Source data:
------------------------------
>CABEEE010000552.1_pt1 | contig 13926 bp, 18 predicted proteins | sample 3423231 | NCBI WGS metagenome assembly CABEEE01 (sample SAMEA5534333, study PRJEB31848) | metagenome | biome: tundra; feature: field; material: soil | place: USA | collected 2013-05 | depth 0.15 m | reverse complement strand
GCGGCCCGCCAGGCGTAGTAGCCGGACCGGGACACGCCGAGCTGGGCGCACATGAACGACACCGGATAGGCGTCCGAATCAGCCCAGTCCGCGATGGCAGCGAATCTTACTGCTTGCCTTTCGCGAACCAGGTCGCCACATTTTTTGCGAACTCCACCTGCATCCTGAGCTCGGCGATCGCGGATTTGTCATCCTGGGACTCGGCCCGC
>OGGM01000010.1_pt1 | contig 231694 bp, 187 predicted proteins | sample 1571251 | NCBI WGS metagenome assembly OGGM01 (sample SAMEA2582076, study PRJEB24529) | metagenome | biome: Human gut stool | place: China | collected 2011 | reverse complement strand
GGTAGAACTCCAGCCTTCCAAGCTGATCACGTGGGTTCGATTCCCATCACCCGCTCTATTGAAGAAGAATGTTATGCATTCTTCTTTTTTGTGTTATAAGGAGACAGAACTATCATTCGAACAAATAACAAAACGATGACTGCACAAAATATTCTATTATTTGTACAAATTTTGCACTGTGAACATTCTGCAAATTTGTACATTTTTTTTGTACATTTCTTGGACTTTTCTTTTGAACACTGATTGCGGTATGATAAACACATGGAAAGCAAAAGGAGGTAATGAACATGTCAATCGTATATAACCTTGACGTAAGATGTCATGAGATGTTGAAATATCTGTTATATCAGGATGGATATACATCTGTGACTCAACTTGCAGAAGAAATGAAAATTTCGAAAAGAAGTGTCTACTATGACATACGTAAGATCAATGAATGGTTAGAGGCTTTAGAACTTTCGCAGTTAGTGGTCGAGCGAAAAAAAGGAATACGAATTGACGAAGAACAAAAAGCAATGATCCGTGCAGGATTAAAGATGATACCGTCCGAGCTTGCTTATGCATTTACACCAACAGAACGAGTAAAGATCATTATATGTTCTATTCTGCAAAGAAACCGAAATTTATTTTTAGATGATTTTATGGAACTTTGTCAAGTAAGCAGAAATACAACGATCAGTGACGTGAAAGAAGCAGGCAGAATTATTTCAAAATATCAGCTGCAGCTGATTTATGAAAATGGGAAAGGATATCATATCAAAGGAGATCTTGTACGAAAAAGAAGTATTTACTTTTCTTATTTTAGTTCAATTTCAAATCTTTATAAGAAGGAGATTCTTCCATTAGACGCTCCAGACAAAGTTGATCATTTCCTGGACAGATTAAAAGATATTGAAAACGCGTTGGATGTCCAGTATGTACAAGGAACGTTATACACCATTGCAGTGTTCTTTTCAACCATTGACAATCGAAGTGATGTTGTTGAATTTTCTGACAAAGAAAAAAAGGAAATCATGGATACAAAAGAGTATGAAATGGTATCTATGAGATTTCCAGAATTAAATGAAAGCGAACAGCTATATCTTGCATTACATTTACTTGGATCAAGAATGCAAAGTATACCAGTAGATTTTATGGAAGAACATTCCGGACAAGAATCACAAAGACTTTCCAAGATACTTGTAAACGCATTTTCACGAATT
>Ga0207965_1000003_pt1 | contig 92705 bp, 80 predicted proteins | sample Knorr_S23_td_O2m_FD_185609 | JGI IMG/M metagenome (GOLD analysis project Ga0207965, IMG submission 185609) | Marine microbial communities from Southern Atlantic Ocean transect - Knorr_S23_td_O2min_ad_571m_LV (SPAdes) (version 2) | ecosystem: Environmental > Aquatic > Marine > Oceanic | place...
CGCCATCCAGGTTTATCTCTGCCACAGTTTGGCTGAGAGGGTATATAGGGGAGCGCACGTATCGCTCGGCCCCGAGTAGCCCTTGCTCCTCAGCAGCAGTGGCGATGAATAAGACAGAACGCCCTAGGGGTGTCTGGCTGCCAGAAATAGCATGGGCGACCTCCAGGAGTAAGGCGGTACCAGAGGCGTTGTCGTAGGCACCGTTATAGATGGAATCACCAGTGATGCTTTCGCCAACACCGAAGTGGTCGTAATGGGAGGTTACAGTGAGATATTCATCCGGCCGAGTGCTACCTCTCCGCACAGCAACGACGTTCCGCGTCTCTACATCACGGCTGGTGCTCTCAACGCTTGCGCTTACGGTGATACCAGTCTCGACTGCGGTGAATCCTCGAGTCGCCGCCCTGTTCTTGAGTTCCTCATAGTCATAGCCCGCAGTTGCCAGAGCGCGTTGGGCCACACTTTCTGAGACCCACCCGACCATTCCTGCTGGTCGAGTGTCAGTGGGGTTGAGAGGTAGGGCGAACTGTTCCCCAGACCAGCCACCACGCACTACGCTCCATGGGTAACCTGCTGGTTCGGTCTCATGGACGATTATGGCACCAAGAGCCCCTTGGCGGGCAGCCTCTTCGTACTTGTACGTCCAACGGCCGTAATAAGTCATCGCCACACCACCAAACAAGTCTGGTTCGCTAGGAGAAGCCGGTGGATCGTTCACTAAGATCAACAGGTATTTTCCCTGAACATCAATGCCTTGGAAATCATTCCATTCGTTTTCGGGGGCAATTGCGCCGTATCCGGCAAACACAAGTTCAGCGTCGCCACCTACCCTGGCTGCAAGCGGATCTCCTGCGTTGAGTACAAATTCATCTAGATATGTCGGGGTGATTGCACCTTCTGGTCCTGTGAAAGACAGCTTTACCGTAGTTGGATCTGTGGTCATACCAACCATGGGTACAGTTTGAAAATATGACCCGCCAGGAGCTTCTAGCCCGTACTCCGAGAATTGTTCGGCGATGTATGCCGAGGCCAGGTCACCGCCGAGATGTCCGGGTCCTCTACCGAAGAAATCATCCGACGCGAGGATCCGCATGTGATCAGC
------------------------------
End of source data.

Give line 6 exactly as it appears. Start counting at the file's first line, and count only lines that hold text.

CGCCATCCAGGTTTATCTCTGCCACAGTTTGGCTGAGAGGGTATATAGGGGAGCGCACGTATCGCTCGGCCCCGAGTAGCCCTTGCTCCTCAGCAGCAGTGGCGATGAATAAGACAGAACGCCCTAGGGGTGTCTGGCTGCCAGAAATAGCATGGGCGACCTCCAGGAGTAAGGCGGTACCAGAGGCGTTGTCGTAGGCACCGTTATAGATGGAATCACCAGTGATGCTTTCGCCAACACCGAAGTGGTCGTAATGGGAGGTTACAGTGAGATATTCATCCGGCCGAGTGCTACCTCTCCGCACAGCAACGACGTTCCGCGTCTCTACATCACGGCTGGTGCTCTCAACGCTTGCGCTTACGGTGATACCAGTCTCGACTGCGGTGAATCCTCGAGTCGCCGCCCTGTTCTTGAGTTCCTCATAGTCATAGCCCGCAGTTGCCAGAGCGCGTTGGGCCACACTTTCTGAGACCCACCCGACCATTCCTGCTGGTCGAGTGTCAGTGGGGTTGAGAGGTAGGGCGAACTGTTCCCCAGACCAGCCACCACGCACTACGCTCCATGGGTAACCTGCTGGTTCGGTCTCATGGACGATTATGGCACCAAGAGCCCCTTGGCGGGCAGCCTCTTCGTACTTGTACGTCCAACGGCCGTAATAAGTCATCGCCACACCACCAAACAAGTCTGGTTCGCTAGGAGAAGCCGGTGGATCGTTCACTAAGATCAACAGGTATTTTCCCTGAACATCAATGCCTTGGAAATCATTCCATTCGTTTTCGGGGGCAATTGCGCCGTATCCGGCAAACACAAGTTCAGCGTCGCCACCTACCCTGGCTGCAAGCGGATCTCCTGCGTTGAGTACAAATTCATCTAGATATGTCGGGGTGATTGCACCTTCTGGTCCTGTGAAAGACAGCTTTACCGTAGTTGGATCTGTGGTCATACCAACCATGGGTACAGTTTGAAAATATGACCCGCCAGGAGCTTCTAGCCCGTACTCCGAGAATTGTTCGGCGATGTATGCCGAGGCCAGGTCACCGCCGAGATGTCCGGGTCCTCTACCGAAGAAATCATCCGACGCGAGGATCCGCATGTGATCAGC